When people come to stay, I like to get food they like. Consequently, since my boyfriend went back home, there has been a lot of chorizo in the fridge, and I have had no idea what to do with it. Thus, tonight was my first attempt at chicken and chorizo paella, using an online recipe. And it was brilliant. I noted in the ‘comments’ section that somebody had angrily written that ‘real’ paella should never have chorizo in it, and so whilst admittedly this might apparently not be authentic paella, it is definitely delicious, and in my opinion, in this case, taste beats tradition.
The rice was tender, and vegetables cooked in stock with paprika gave the dish a fantastic sauce, full of flavour. The smokiness of the chorizo was complemented perfectly by the paprika, and the parsley gave the dish freshness throughout. The combination of these ingredients not only resulted in brilliant flavour, but presentation; the contrasting colours vividly stood out, making it look great on the plate. Moreover, the majority of the cooking process for this dish was simmering, enabling you to do other things whilst it cooked; I think this timing plus the easy presentation would make it a good dish to serve to company, as you would not be slave to the kitchen at the expense of your friends, nor slave to hosting at the expense of good food! This dish also has the added bonus of freezing – frozen portions guarantees a good meal being readily available in advance for those days where time is pushed!
Honestly, I have little or no criticism for this dish. I would perhaps next time experiment with using thighs and proper chorizo sausage, but as it was, for an end-of-week supper, it was excellent. More please!
Ingredients – for 2
Chorizo: you can use either sausage, or ‘platter’ style slices
Chicken: thighs are more traditional, but since I used chorizo anyway, authenticity was lost, so I used breast!
1 red onion, diced
2 medium garlic cloves, crushed
½ tbsp. smoked sweet paprika
Rice: I used long grain, because it’s cheaper than paella rice. Although it works just as well, short grain is preferable! Roughly 2 ½ – 3 handfuls per person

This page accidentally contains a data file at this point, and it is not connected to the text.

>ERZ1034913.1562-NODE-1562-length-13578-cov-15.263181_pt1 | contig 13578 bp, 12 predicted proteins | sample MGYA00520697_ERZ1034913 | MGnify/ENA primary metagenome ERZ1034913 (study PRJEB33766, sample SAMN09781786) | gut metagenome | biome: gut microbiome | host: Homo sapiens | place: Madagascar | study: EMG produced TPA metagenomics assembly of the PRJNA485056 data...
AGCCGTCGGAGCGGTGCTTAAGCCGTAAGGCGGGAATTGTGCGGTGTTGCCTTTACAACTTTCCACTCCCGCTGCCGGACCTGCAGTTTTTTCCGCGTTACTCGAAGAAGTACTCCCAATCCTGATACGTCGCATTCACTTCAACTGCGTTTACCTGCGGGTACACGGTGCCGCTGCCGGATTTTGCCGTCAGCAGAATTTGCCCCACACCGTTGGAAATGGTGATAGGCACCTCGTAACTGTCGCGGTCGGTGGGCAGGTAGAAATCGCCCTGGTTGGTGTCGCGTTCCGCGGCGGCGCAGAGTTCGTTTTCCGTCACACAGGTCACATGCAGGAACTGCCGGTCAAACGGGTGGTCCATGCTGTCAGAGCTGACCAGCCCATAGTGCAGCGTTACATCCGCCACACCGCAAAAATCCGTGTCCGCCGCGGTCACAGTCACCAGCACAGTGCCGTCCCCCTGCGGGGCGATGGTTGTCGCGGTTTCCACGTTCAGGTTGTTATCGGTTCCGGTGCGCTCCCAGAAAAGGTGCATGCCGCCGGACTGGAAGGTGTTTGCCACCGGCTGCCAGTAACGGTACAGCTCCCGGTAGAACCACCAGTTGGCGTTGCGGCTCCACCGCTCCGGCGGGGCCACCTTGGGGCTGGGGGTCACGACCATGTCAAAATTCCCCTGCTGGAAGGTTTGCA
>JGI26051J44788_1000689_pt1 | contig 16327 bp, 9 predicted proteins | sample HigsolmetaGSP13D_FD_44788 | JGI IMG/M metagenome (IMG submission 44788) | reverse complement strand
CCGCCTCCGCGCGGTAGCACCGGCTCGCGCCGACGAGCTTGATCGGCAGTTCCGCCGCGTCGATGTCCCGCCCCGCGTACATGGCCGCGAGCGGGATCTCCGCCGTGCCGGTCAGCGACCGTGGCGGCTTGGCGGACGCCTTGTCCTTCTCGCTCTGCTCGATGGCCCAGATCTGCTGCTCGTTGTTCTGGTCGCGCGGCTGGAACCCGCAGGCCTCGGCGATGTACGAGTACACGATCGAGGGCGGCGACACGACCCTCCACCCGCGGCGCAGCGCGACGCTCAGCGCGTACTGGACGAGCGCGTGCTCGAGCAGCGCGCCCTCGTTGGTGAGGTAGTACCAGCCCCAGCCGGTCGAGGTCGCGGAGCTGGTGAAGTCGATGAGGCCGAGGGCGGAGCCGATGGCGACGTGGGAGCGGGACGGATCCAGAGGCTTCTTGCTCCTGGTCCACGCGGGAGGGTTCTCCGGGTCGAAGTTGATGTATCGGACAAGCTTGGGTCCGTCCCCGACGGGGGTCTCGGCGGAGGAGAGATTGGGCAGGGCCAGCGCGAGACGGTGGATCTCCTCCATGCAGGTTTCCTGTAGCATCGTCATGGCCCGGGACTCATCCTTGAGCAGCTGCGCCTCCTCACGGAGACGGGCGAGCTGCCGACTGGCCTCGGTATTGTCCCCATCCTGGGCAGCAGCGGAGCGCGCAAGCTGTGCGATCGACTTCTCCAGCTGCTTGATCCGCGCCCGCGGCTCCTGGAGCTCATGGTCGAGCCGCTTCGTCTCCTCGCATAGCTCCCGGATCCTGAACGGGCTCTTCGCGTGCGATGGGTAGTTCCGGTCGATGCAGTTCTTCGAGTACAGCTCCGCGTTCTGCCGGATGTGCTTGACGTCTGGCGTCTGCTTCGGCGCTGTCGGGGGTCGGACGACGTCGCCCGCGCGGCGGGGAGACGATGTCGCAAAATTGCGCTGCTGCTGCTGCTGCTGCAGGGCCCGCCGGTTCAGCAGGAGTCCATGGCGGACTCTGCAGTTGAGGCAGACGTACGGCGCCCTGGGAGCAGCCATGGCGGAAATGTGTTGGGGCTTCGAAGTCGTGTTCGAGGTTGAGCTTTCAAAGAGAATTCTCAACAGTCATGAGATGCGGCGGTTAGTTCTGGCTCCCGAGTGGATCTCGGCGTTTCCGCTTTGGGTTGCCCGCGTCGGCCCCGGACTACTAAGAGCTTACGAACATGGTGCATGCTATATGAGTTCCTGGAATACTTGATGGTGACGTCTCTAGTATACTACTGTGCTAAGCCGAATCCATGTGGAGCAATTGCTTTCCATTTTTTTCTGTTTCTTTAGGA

600ml chicken stock
1 red, 1 yellow pepper, sliced
Green beans, trimmed
3 large tomatoes, quartered
Heat oil in a large, deep frying pan (or saucepan) over a medium heat. If using chicken thighs, prick with a fork and add to the oil; cook until the skin is golden brown and the juices run clear, then remove to a plate. If using breast, cut into thick chunks and fry until golden, and keep in the pan.
If using chorizo sausage, slice into thick chunks and fry until golden – remove to the plate alongside the chicken thighs. If using chorizo platter slices, this will be added later instead.
Add the diced onion and cook until it begins to soften (roughly 5-8 minutes) then add the garlic and paprika and fry for a further minute.
Add the rice to the pan, and stir to coat well in the oil and paprika. Add the hot stock, stir once to ensure all the rice is submerged, and then cover with a lid. Reduce to a low heat, and leave to simmer for 10 minutes.
If using chicken thighs, return them at this point to the pan. Then, add the sliced peppers, trimmed beans and quartered tomatoes to the pan. Simmer for 5 minutes, until the vegetables are slightly al dente. Stir the rice. The rice should have absorbed the majority of the stock, but a small sauce should still remain. If the rice has no sauce, it is in danger of sticking to the bottom of the pan, so a little more stock or hot water.
Now add the chorizo. For the sausage, season and then transfer from the plate to the pan. If using platter slices, tear into rough slices, add to the pan and stir well until combined. Check the level of stock, and if not too dry, replace the pan lid, and simmer for 5 minutes more until warmed through.
Remove the lid, season, and stir in flatleaf parsley.
Serve, topping with a little more parsley, and lemon wedges if you want to make it look fancy!